Sidewalk shenanigans


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  • Photo: emerson12, via flickr



east side observer

BY ARLENE KAYATT

Bike clamor — With all the street traffic on city sidewalks, space is limited, so a tall pole to lean on at the bus stop (where the bus indicator resides) during the long waits is a welcome amenity. Whoa, not so fast. Let us not forget that sidewalks are also where stationary bikes have a right to park where there are bike racks. But not all sidewalks have bike racks. So bikers lean their bikes on street lamps or wrap them around bus poles, taking away valuable public space. Of course, they could do what cars do when they can’t find a parking space and go look for another spot. Doesn’t happen that way. The result is that bikes wrapped around bus poles or leaning against street lamps take away the ability of other street users to endure long bus waits while at least being able to lean on the bus pole or the street lamp. These bikes also interfere with the ability of pedestrians to navigate the sidewalk safely. It’s not fashionable these days to interfere with bike rights, but bikers should not be permitted to misuse public property without penalty.

Disappearing sidewalks — Businesses that operate a portion of a restaurant on a public sidewalk must have a sidewalk cafe license. An unenclosed sidewalk cafe is an outdoor area on the sidewalk in front of the restaurant with removable chairs and tables. Small unenclosed sidewalk cafes have no more than a single row of tables and chairs next to the building. The tables and chairs can occupy no more than 4 feet, 6 inches of the public sidewalk. Truth to tell, I don’t walk around with a ruler or a tape measure. All it takes is a look-see and there’s no doubt that some of the restaurants on the west side of Second Ave between 89th and 90th Streets are occupying space beyond the requirement. I love the restaurants. I love the street life, but it’s hard for pedestrians and other street traffic to co-exist as the sidewalk gets narrower and narrower.

Return of everyday ethnic eating — Everyone has a favorite ethnic food. Mine’s Greek. The tavernas of old — small Greek restaurants similar to a tavern — are few and far between in Manhattan. There are the high-end Greek restaurants like Avra and Estiatorio Milos in Midtown, and Korali, a newbie on the UES. And there are the low-budget gyro and souvlaki grab-and-go or sit-and-eat-real-quick places. What I miss are those tavernas that once were — where you could sip a glass of Greek wine, preferably retsina, have some pita and meze, and just hang out. My favorite was the Greek Village on Lexington in the 70s, which is no more. But all is not lost. In recent weeks, I found two that fit the bill. One on St. Marks Place — Ayios (Yeeros). “Yeeros” is a riff on the pronunciation of gyros — and Greek Eats on First Ave between 66th and 67th Streets. Ayios has table service and Greek Eats is self-serve. At both you can get a glass of Greek wine for $6. And at Ayios, you can enjoy the earthy retsina. Nice to find casual Greek dining in our town without having to take the train to Astoria.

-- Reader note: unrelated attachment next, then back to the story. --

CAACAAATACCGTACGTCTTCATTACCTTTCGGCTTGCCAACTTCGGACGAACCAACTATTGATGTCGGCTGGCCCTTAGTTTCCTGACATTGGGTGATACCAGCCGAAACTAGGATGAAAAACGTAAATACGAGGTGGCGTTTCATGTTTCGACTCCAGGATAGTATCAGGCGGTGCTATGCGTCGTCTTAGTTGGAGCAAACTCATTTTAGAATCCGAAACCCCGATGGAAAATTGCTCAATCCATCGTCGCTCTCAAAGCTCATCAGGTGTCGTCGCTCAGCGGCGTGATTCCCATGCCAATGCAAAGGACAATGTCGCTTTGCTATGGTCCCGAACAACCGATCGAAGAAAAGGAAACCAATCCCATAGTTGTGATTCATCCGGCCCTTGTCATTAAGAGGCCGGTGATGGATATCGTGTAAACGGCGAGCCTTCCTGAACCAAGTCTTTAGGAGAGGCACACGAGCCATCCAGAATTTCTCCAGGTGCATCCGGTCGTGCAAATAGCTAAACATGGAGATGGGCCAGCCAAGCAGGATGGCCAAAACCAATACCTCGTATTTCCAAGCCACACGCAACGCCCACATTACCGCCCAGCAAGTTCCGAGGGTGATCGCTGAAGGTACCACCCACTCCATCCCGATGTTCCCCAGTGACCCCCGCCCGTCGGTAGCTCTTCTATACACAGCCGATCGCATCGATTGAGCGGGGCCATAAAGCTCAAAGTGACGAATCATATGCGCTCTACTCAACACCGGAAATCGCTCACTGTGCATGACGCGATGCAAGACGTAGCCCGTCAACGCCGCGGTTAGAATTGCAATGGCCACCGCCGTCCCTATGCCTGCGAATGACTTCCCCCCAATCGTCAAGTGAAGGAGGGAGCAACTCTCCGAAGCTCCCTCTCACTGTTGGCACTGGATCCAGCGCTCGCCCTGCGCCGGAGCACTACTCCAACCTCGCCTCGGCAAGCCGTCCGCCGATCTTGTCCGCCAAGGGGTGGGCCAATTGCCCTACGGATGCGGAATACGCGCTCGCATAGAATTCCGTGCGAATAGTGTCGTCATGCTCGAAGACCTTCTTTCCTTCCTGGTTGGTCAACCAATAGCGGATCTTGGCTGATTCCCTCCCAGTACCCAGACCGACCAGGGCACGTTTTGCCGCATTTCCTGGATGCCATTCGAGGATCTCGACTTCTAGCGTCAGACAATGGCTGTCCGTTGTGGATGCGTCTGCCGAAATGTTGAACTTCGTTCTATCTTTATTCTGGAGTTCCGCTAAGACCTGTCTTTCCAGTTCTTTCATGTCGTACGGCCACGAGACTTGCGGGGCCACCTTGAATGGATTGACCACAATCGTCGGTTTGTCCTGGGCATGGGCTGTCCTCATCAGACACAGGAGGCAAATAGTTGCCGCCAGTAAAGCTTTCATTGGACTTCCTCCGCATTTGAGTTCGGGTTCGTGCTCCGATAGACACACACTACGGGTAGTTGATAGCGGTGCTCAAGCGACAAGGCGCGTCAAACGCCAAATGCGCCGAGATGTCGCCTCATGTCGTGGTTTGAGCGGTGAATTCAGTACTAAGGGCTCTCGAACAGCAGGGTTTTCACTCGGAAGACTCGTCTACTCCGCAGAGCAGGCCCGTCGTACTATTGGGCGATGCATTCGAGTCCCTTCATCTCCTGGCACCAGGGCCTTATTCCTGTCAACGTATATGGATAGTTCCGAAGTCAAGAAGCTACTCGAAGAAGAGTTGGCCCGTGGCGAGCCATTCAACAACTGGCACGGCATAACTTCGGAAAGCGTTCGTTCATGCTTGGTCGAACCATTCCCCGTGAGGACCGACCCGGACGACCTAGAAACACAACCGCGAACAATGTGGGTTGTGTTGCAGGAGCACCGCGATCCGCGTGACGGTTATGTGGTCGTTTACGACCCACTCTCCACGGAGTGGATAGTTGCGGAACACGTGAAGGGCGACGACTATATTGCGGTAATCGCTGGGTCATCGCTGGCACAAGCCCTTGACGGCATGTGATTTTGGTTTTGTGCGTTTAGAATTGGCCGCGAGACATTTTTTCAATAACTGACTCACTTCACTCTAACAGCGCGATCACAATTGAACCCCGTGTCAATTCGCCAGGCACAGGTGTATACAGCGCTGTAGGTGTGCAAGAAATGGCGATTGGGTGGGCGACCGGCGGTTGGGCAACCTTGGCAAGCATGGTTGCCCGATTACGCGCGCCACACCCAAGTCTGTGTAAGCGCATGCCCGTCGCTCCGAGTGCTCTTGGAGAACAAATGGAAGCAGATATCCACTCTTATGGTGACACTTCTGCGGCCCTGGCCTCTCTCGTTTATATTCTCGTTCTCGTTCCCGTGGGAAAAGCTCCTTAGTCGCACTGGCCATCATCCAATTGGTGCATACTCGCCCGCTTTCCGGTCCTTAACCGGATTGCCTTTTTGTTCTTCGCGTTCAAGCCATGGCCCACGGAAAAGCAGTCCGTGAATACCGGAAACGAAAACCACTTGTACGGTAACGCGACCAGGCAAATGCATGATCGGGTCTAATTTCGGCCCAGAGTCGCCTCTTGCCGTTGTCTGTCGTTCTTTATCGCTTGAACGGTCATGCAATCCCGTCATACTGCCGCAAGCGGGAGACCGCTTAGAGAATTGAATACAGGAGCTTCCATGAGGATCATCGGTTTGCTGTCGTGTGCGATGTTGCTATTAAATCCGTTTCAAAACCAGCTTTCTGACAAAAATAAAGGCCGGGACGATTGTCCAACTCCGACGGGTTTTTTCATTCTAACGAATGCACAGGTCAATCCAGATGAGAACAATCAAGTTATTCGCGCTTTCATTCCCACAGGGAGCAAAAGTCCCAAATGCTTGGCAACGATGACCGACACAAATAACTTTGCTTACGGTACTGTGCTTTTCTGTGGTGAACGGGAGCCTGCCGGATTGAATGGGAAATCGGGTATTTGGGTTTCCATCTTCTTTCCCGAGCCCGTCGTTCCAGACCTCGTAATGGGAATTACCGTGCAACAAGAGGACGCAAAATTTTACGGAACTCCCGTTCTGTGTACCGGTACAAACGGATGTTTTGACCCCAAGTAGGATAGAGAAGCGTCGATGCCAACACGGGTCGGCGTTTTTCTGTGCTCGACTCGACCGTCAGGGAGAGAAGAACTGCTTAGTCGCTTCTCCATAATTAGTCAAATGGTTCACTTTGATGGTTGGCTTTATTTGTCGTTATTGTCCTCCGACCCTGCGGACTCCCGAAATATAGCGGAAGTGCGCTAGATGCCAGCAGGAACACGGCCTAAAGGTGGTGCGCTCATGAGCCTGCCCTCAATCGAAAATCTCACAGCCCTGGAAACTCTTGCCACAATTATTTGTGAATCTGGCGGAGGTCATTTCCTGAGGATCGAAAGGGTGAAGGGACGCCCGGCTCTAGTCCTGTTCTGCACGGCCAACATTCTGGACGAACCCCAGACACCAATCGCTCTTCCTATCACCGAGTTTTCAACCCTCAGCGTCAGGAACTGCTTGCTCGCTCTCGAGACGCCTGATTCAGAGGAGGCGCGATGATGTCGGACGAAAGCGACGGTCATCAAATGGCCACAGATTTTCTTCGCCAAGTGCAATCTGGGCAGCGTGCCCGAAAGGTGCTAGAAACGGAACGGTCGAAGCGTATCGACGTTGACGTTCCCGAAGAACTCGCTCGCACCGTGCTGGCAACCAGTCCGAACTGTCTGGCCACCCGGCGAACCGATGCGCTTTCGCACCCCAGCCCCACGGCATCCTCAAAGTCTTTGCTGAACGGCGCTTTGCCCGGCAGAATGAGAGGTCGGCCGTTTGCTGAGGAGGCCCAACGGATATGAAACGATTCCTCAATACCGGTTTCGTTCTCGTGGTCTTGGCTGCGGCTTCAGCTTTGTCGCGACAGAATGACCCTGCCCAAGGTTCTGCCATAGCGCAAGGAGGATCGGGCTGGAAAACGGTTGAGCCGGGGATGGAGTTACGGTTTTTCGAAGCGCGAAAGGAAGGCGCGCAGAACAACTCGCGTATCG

Welcome back tree — Soon a tree will be growing again on East 92nd Street between First and Second Avenues. The previous one, opposite the Drunken Munkey restaurant, was taken down by the city. Another is being planted. Word is that the pretty lights will be back, too. The neighborhood is de-lighted.

A Manhattan Tale — Actor Chazz Palminteri had a long run with his “A Bronx Tale” on stage and screen. Same fate was not to be with his eponymous restaurant on Second Ave and 47th Street, which closed at the end of June. It was an old-worldish Italian restaurant with classic Italian dishes, tuxedoed waiters, linen table covers, ‘50s music in the background. It’s moving to the Cambria Hotel on West 46th Street off Fifth Ave. The new location in the Theatre District may have a cache that was missing in Midtown East, where the rage is for more casual dining and a 24/7 Morton Williams supermarket. As for the Palminteri celebrity aspect, I get the sense these days that celebrity dining experiences are more Mark Wahlberg’s Wahlburgers than old-school Italian. Buona fortuna.



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